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            • #7
              VT or VTI.

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              • #8
                Regarding your tax question, if you buy as planned and don’t sell, you’ll receive a 1099-DIV for taxes purposes, which reports your dividend income. You pay taxes on this each tax year, which will be minimal (a few dollars) based on your stated contributions and account size for many years going forward. That tax amount will obviously increase as your account grows.

                A 1099-DIV is similar to getting a 1099-INT from your bank, where you have to pay tax on your interested earned from a checking/savings account.

                Of course, if you start selling from your taxable account for a gain, you’ll then be paying either short or long term capital gains tax. So buy for the long run, which is what you’ve said you will do.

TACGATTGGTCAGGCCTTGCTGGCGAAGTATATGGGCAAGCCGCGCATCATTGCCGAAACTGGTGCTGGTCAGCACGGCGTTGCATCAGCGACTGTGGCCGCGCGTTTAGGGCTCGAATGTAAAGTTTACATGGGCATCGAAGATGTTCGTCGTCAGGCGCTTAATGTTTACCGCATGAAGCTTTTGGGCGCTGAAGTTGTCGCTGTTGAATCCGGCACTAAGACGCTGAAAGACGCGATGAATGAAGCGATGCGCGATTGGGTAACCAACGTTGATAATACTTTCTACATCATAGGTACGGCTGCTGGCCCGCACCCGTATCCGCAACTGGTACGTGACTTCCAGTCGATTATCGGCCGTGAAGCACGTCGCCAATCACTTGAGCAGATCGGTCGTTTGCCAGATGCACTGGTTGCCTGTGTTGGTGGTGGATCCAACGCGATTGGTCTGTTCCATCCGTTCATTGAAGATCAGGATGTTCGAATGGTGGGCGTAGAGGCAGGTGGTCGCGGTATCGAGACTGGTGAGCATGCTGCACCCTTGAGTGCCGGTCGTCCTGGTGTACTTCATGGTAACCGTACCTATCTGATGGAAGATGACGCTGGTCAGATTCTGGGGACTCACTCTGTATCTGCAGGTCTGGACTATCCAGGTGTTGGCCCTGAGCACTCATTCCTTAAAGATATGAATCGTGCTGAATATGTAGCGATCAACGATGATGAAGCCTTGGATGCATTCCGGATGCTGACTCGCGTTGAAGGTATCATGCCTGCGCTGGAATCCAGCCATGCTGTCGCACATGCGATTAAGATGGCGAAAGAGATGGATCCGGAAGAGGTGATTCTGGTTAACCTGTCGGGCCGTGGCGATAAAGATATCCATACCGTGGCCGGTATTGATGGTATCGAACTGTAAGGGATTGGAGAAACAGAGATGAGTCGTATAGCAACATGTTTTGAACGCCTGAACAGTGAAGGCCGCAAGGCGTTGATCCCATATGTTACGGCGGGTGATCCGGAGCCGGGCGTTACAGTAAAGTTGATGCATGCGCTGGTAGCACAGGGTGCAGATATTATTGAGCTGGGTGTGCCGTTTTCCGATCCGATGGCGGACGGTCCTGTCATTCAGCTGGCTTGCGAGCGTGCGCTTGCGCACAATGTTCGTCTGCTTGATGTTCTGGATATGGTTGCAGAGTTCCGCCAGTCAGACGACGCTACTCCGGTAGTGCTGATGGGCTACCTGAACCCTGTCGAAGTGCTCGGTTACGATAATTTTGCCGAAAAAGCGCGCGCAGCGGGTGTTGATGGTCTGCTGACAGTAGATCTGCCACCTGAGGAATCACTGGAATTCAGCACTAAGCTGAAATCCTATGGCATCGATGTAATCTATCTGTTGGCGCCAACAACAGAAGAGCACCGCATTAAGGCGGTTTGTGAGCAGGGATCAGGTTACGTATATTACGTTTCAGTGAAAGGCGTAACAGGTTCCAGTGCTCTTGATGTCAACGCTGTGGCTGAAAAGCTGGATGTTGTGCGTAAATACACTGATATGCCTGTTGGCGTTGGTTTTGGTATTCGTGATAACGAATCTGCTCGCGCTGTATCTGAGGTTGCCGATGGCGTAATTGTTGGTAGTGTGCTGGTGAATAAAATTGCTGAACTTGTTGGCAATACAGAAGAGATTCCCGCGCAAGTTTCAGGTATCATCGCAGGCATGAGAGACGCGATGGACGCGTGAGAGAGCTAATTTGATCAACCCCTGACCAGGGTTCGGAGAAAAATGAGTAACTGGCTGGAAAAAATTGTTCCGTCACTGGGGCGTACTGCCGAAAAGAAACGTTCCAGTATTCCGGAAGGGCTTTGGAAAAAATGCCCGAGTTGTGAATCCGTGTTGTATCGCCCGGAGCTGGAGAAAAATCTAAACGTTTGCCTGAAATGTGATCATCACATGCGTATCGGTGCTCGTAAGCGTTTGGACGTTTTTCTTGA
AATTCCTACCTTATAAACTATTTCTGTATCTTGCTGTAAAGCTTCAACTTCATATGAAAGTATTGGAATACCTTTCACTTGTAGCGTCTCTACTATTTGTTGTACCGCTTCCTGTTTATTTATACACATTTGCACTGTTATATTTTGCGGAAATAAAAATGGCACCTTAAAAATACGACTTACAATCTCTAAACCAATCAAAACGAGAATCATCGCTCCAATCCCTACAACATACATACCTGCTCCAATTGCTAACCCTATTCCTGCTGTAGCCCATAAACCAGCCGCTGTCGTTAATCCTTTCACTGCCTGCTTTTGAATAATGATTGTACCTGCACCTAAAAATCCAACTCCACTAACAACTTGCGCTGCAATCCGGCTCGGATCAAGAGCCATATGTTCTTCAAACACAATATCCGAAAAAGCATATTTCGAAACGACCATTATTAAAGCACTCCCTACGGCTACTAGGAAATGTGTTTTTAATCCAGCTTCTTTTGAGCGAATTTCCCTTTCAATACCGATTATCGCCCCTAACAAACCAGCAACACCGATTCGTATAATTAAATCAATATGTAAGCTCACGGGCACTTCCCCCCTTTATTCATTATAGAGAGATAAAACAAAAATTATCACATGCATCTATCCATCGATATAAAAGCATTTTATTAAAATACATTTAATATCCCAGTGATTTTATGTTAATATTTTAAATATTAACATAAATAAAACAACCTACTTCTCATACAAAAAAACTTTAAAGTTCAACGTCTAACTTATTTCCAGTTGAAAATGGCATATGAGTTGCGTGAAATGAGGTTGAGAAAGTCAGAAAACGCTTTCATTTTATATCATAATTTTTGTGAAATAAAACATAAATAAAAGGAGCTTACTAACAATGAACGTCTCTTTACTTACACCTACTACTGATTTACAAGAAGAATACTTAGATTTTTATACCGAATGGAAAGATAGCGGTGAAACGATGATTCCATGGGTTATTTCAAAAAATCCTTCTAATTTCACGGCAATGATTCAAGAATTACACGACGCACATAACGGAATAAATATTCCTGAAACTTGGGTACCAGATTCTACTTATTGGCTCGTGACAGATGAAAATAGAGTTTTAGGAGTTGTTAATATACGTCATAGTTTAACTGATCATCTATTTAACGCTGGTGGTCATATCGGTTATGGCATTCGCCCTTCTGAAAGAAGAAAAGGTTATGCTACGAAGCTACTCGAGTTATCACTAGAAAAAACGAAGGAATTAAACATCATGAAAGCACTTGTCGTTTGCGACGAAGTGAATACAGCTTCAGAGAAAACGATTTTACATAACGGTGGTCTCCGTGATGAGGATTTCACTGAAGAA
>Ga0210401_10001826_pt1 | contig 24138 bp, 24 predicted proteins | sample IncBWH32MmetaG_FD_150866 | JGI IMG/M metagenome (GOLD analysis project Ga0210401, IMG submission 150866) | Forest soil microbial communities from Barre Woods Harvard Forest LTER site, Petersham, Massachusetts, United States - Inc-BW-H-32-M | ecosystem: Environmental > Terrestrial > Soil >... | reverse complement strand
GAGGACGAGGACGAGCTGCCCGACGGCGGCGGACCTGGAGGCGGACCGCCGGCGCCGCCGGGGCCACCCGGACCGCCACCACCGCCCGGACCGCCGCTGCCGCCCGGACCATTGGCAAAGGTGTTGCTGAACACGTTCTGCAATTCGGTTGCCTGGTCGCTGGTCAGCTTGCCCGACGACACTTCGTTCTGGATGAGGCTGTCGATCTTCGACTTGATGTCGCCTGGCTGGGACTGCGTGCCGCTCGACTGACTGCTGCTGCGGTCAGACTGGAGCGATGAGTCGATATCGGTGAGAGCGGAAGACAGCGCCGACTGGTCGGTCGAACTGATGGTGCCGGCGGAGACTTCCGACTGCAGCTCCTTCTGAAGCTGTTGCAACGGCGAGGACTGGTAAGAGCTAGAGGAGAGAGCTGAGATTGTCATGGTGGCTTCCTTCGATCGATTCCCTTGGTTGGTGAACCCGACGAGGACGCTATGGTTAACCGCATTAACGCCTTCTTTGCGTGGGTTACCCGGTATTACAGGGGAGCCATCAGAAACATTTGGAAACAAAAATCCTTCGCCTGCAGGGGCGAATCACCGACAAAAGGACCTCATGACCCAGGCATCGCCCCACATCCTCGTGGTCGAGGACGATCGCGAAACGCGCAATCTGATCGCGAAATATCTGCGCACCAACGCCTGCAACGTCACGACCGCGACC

TLDR if you open a taxable account and don’t sell any shares you will not start paying any new significant amount of tax.

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                • #9
                  Vanguard now has an index fund called VTWAX, which wasn’t available when I started, but I think I’d choose it over VTSAX as it combines international with US stocks.

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                  • #10
                    VTI (US total index) and VXUS (international index) is what I use. I prefer using those two separate equity ETFs instead of one global ETF. A lot more options for similar US or international funds to tax loss harvest from.

                    You can automate monthly transfers from your bank to your brokerage account. You have to manually enter the order to buy ETFs. Takes me 2 min using the Vanguard app.

                    I have not accounted for taxes from my brokerage account during the year but I'm pretty aggressive with my withholding (set it at my marginal rate). My 2020 qualified dividends was ~1.5% of the value in the account. Doubt you will have to worry about taxes unless you invest in active funds with high turnover in their holdings and creating a large tax liability.

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                    • #11
                      Originally posted by Codfish View Post